ASHLAND – With the successful passing of the $59.9 million school bond issue by voters on Nov. 3, the Ashland-Greenwood Board of Education is moving forward with the project as they look at schematic designs for the first time.
At the board’s monthly meeting on Monday, representatives from DLR Group presented a look at the preliminary design for the planned elementary building, which is scheduled to open in the fall of 2022.
Pat Phelan and Vanessa Schutte said they worked with a design group made up of school staff members to come up with the visioning ideas for the PreK-2 elementary building and the middle school, which will be flipped to be a high school at a later date.
The design group is pausing its work on the middle school to focus on the Pre-K-2 building, which will be constructed first, Schutte said.
The design for 17th Avenue has changed to curve towards the east, allowing for both new buildings to be located on the same side of the street. The elementary school will have one pod per grade level, with a dedicated separate entrance/exit for the Pre-K pod, Schutte said. Each pod will have classrooms, small group rooms, a learning commons, resource rooms and bathroom facilities.
The concept for the building will be centered on nature. Each pod will have a nature-related name. Pre-K will be “sprouting,” kindergarten is “budding,” first grade is “flowering” and second grade is “ripening,” Schutte said.
“We focus a lot on the connection to nature as well as light,” she added.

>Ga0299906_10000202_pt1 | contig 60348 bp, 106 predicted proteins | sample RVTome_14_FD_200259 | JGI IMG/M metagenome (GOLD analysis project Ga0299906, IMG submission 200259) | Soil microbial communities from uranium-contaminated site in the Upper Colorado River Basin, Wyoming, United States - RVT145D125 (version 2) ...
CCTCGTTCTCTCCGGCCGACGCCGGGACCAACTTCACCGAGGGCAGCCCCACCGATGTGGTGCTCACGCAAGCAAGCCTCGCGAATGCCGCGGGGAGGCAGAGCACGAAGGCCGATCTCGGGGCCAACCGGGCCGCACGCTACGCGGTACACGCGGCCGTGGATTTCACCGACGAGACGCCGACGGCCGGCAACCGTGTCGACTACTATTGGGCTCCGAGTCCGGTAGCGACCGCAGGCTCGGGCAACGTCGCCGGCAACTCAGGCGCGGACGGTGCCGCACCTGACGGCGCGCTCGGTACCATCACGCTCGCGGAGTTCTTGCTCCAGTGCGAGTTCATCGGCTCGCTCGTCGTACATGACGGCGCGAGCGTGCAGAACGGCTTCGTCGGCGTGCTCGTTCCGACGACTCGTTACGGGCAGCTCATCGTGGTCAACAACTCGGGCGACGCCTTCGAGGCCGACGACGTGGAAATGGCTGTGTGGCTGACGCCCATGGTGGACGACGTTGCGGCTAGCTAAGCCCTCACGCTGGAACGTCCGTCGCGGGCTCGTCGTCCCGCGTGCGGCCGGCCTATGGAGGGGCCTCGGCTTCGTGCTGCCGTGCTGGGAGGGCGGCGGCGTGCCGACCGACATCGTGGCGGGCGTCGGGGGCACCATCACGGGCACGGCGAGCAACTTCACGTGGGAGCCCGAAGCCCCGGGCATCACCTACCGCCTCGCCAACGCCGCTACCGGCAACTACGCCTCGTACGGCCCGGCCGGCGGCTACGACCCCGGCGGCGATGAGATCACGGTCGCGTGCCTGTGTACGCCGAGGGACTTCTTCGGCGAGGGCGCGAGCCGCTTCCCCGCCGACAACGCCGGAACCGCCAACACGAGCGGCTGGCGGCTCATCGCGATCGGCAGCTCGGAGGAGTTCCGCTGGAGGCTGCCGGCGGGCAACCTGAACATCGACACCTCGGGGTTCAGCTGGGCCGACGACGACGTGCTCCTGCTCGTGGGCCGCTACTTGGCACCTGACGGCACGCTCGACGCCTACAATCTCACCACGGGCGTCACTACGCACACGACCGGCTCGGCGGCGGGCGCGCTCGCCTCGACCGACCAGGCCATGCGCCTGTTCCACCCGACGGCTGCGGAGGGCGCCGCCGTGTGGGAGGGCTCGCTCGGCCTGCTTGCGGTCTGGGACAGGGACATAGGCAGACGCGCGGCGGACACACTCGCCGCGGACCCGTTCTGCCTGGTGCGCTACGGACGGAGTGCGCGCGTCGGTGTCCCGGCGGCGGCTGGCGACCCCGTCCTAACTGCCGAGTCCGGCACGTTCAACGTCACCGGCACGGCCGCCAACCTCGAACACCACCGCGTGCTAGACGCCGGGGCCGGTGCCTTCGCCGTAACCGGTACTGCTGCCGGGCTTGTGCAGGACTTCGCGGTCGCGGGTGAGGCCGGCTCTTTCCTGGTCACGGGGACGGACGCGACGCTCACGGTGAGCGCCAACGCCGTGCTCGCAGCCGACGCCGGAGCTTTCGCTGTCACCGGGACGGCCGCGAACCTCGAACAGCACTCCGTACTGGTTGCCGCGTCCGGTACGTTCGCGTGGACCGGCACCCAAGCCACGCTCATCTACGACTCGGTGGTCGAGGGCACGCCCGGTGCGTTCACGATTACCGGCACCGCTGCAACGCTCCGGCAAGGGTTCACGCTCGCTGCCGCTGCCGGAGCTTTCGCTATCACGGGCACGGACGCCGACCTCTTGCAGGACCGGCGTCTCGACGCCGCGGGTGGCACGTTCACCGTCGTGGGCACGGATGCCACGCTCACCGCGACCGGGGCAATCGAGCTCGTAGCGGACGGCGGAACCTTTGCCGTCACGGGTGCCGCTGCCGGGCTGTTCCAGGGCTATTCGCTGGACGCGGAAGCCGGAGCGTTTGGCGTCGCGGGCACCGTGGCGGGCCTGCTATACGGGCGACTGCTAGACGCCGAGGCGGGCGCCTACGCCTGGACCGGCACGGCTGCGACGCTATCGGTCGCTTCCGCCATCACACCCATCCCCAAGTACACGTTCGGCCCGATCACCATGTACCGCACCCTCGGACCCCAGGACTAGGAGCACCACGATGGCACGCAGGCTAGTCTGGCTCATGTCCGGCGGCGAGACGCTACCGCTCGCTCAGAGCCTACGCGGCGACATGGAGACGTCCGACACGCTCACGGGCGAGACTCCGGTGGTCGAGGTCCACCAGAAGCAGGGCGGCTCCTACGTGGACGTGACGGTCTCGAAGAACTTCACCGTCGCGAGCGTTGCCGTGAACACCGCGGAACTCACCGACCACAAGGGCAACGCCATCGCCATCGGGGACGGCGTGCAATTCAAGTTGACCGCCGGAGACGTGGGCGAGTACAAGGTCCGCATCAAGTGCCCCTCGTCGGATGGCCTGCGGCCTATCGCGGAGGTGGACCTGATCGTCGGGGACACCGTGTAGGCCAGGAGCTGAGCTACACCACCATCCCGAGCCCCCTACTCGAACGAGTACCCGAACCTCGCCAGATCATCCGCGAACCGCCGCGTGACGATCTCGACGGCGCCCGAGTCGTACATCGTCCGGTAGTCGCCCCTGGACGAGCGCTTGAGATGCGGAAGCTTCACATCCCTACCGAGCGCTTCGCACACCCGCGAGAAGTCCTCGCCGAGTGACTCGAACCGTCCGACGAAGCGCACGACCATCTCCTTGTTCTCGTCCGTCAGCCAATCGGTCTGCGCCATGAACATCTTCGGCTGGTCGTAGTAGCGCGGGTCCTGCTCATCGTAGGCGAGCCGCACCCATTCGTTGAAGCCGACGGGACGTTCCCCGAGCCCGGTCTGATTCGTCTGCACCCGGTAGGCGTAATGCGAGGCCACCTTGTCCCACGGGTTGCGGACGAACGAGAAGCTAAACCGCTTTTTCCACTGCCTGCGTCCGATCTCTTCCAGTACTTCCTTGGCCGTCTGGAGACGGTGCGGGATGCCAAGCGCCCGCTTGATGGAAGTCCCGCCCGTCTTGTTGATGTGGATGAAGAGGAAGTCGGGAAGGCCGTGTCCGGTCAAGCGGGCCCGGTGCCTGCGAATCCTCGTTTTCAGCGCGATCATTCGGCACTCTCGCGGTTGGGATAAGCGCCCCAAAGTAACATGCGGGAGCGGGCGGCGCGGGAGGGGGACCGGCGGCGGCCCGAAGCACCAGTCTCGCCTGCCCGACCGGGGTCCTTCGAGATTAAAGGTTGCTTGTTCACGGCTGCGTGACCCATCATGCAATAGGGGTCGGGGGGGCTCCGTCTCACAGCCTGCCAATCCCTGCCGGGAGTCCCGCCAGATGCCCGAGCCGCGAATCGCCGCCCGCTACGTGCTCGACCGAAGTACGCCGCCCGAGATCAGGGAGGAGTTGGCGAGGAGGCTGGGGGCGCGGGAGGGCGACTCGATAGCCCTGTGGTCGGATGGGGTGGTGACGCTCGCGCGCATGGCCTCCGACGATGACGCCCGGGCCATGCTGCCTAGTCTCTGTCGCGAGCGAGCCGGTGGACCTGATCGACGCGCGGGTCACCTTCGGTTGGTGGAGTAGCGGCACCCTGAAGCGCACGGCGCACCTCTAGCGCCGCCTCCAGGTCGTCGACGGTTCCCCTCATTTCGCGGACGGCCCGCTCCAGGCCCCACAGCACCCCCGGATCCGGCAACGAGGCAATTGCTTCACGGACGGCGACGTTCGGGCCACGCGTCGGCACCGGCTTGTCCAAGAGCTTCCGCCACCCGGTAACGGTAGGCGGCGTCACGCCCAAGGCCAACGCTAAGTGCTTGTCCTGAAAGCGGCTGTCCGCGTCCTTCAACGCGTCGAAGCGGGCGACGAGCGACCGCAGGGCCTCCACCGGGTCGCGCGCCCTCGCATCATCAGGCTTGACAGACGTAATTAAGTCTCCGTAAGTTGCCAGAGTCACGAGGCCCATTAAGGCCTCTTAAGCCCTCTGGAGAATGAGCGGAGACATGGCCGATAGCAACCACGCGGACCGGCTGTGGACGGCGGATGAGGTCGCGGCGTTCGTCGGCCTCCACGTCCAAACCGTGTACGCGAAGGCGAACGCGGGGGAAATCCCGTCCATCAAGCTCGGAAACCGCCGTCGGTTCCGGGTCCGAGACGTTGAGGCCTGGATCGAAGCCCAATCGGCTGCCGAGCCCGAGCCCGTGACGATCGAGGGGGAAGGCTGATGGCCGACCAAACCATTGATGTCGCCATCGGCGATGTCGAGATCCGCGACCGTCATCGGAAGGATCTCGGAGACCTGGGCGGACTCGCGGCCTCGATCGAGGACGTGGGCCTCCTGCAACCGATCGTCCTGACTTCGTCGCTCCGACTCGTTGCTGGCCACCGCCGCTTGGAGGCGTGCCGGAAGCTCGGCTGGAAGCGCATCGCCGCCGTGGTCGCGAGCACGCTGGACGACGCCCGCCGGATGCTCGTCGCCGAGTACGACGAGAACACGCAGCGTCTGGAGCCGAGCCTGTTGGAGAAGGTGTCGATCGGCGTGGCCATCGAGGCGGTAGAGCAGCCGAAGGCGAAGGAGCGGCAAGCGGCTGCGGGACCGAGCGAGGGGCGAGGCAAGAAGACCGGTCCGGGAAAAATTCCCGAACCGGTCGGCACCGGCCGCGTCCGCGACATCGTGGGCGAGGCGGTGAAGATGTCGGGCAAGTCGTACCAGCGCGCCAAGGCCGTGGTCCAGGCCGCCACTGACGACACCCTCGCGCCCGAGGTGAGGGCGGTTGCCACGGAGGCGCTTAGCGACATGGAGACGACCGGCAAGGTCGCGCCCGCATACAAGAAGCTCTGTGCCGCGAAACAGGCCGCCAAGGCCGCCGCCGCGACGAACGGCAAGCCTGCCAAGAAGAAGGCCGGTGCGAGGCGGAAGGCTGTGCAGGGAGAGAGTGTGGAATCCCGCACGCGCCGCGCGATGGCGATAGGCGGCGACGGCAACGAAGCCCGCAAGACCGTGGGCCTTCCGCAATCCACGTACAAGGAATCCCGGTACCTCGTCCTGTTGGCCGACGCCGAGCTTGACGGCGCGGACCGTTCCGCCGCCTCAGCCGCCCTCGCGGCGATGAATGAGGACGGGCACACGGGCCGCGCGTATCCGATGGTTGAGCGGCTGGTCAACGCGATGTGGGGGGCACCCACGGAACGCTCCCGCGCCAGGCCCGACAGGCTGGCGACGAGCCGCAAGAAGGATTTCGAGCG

There will also be an emphasis on outdoor learning spaces between the pods that will be usable by the community, Phelan said.
Board Member Russ Westerhold asked if the community would be allowed to have input on the design. Phelan said the public is invited to attend design meetings.
“This is a community project and if there are people who want to be involved, we are all about that,” he said.
Board members were impressed with the proposed design.
“I think it looks great so far,” said Board President David Nygren.
Elementary Principal Teresa Bray, who attended the meeting via Zoom, said she has enjoyed working with DLR Group and appreciates that they solicited staff input from the start.
“I’m thrilled with what we’ve seen so far working with the DLR staff,” she said. “I’m looking forward to continuing the process.”
The board did not take any action on the proposed design, but they did choose a method of project delivery. Phelan explained the “construction manager at risk” and “design/bid/build” approaches.
Design/bid/build is the traditional method of project delivery, Phelan said, and is based on competitive bidding.
In the construction manager at risk delivery method, the owner (the school district) hires the architect/engineer (DLR Group) and then interviews several potential construction managers. Bids do not need to be submitted by the prospective construction managers in this method. The subcontractors provide bids to the construction manager for their portion of the project, however.
Phelan said the construction manager that is selected will provide the school board with a guaranteed maximum price for the project.
The school board used the construction manager at risk method when the 2009 school bond issue project was completed at the elementary and middle school/high school. Nygren said the school board was pleased with how the project went.
The board voted to use the construction manager at risk method by a unanimous vote.
Phelan said the elementary project will go for bids in late winter/early spring and congratulated the board and the community on the successful bond issue.
“This is the first step in a long, long journey,” Phelan added.